By: Ilan Shdema, Deborah G. Martin
What is the main purpose of your study?
The purpose of the study is to characterize and uncover the sources of native minorities’ place identity in Israel. We follow the environmental psychology approach to place identity, defining it as the part of individuals’ identity constructed in association with places or types of places. We examine place identity in terms of scale, relative to other identities, and in relation to these measures among Israeli Jews. Drawing on qualitative interviews, we find that the sources of place identity relate to memories (individuals and collective), social networks, and Arabs’ political marginal status in the state.
What are the practical, day to day, implications of your study?
Our study seeks to address the importance of emotional bonding of native or indigenous minorities to their residential environments, particularly because in many cases they are politically marginalized, and therefore their localities are under-developed at times or even neglected.
How does your study relate to other work on the subject?
Our study contributes to three areas of research, on Arab society in Israel, majority-minority relations, and settler colonialism and nativism, as follows:
The Arab society in Israel – Since the 1970s a substantial number of studies have examined the complex identities of Arabs in Israel, addressing predominantly their cultural-Arab, national-Palestinian, civic – Israeli, and religious identities. The current study adds to this work by highlighting their substantial place identity.
Majority – minority relations – numerus contemporary geographical studies explore residential and social segregation of minority groups as well as encounters between members of the majority and minority groups. This study adds by addressing the emotional bonding of minorities to their residential environments.
Settler colonialism and nativism – The study contributes by exploring place identity of Arabs as a native national minority in the special case of Israel / Palestine. The latter is marked by a national conflict, in addition to Arabs not being the first group to settle the land, and Jews having a special historical – religious affinity (along with Arabs) to it. Specifically, it demonstrates processes of place identity construction through the Arabs’ perspective, and the role of the state in shaping their place identity and the agency of space within this context.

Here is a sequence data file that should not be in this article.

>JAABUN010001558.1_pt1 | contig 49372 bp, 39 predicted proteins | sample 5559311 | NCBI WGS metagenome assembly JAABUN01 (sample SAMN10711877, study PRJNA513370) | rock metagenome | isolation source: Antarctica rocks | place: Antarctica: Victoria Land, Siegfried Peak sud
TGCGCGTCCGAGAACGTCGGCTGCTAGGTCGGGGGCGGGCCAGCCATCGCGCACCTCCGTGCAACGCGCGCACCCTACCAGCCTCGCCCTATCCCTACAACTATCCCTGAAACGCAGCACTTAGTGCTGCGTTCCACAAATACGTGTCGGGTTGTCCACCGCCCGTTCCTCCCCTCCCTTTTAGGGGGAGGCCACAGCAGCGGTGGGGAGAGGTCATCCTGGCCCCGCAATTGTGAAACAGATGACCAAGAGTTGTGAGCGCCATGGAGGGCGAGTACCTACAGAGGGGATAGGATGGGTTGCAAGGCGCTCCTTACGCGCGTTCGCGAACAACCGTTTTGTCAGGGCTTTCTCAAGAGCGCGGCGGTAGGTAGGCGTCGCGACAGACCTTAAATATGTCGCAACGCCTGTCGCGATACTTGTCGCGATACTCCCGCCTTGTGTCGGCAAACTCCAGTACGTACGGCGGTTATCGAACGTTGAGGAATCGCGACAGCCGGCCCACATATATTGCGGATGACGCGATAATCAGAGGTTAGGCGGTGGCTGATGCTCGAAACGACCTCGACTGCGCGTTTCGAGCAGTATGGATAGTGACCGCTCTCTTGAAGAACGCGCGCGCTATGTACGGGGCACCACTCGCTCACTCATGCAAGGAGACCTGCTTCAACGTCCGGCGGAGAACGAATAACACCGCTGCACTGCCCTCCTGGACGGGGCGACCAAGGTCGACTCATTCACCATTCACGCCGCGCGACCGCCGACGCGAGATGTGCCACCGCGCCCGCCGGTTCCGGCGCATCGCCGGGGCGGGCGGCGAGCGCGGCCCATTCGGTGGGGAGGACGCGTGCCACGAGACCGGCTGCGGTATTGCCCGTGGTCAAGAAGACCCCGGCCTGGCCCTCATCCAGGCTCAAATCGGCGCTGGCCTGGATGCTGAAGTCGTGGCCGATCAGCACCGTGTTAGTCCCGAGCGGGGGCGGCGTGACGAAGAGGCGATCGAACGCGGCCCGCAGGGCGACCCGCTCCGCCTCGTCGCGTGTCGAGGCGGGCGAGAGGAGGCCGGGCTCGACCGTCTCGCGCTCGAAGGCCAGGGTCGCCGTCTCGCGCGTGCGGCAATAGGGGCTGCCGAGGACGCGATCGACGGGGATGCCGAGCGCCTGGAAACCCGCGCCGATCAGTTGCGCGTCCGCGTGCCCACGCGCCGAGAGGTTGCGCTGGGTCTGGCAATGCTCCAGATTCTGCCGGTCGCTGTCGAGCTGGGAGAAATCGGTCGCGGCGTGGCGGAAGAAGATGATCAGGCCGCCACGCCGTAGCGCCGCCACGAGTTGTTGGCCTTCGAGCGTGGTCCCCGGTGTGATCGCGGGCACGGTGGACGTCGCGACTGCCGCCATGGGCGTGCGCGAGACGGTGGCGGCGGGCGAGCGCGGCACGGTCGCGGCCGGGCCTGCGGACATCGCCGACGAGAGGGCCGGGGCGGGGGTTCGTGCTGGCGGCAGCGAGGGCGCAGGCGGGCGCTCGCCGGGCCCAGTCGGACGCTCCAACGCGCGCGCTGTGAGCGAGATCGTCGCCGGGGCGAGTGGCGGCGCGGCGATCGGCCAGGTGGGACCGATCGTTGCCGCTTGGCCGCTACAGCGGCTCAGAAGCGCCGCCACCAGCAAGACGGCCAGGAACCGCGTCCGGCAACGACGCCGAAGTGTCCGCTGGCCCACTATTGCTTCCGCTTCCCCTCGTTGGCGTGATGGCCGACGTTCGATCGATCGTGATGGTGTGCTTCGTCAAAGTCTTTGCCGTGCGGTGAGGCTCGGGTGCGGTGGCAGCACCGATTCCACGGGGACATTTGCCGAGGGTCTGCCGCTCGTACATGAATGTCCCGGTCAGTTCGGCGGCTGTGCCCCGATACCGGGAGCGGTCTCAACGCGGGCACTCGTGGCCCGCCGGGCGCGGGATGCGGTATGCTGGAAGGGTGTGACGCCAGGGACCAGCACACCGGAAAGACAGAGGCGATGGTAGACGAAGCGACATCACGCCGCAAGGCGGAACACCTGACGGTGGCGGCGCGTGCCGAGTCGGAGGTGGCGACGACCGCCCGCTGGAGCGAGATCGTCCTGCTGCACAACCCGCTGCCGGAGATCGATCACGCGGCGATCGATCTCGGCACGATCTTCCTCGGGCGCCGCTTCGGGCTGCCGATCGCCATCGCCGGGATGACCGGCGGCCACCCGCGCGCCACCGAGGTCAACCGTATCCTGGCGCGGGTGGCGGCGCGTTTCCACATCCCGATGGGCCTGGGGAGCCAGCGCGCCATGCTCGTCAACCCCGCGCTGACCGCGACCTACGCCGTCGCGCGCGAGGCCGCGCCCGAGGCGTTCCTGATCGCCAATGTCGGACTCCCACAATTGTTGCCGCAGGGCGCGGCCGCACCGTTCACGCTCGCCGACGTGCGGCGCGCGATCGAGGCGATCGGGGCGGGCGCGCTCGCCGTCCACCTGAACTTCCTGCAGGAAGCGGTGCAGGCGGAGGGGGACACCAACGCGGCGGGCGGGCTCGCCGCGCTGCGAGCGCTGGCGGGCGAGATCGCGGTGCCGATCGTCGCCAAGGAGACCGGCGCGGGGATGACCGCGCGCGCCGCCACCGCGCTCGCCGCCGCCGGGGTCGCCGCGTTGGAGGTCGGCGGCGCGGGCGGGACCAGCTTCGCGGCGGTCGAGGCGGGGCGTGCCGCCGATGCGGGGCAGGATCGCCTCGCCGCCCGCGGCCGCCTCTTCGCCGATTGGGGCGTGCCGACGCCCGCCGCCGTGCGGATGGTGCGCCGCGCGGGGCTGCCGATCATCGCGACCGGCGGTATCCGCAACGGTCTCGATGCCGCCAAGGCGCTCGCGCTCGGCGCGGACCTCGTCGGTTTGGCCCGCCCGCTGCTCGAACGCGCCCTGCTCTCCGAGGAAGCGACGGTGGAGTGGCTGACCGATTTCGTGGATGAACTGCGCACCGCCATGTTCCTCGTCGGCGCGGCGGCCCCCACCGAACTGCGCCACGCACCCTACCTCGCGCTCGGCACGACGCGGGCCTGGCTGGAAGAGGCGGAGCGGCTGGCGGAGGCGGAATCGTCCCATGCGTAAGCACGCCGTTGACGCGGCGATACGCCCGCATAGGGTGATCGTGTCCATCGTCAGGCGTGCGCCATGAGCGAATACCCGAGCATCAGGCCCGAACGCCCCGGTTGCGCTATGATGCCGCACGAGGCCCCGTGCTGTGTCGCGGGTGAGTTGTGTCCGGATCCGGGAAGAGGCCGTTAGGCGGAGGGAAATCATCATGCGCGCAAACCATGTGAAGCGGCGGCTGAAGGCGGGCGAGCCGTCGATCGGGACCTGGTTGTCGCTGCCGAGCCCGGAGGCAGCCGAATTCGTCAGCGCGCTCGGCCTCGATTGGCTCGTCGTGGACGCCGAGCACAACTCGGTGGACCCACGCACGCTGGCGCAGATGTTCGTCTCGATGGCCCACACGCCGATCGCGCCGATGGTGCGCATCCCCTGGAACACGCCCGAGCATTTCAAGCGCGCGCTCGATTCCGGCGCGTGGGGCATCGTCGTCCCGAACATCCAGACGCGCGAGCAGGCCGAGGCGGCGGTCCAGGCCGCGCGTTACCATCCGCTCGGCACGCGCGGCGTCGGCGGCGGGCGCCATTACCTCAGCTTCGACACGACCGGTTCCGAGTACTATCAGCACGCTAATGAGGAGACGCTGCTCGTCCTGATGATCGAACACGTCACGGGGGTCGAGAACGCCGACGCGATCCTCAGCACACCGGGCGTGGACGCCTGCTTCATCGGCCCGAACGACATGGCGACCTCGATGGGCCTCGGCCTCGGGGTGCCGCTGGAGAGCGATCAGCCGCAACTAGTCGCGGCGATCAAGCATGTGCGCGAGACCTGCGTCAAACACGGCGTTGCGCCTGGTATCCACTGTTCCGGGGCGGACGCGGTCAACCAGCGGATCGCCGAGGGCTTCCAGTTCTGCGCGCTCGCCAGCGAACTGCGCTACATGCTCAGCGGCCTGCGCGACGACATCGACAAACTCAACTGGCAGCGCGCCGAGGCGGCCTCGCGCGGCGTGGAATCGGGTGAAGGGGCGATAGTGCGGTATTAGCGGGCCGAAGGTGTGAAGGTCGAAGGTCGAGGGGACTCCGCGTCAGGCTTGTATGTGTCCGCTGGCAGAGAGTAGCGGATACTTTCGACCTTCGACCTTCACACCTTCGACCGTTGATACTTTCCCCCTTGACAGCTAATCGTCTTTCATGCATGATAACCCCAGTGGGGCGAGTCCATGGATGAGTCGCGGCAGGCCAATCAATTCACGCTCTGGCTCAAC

What are two or three interesting findings that come from your study?
- In Israel, Arabs’ place identity is significantly higher compared to Jews.
- While the main scale of Arabs’ place identity is related to the localities of residence, Jews tend to identify with the entire state.
- Arabs’ place identity is routed in family relations, and in elements that preceded their ethnicity; namely from historical time before the Arabization of the region had begun in the 7th century AD.
What might be some of the theoretical implications of this study?
- The paper demonstrates that at least for native minorities, the place does mater even in the globalization era marked by loosening boundaries and various global influences.
- More broadly, place identity of groups identified by a very clear political standing is shaped by local contexts (in the locality and the entire state scales) and only marginally by global factors.
How does your research help us think about Geography?
By highlighting not just objective descriptions of spatial phenomena but subjective experiences and interpretations of the emotional bonding between people and their surrounding environments.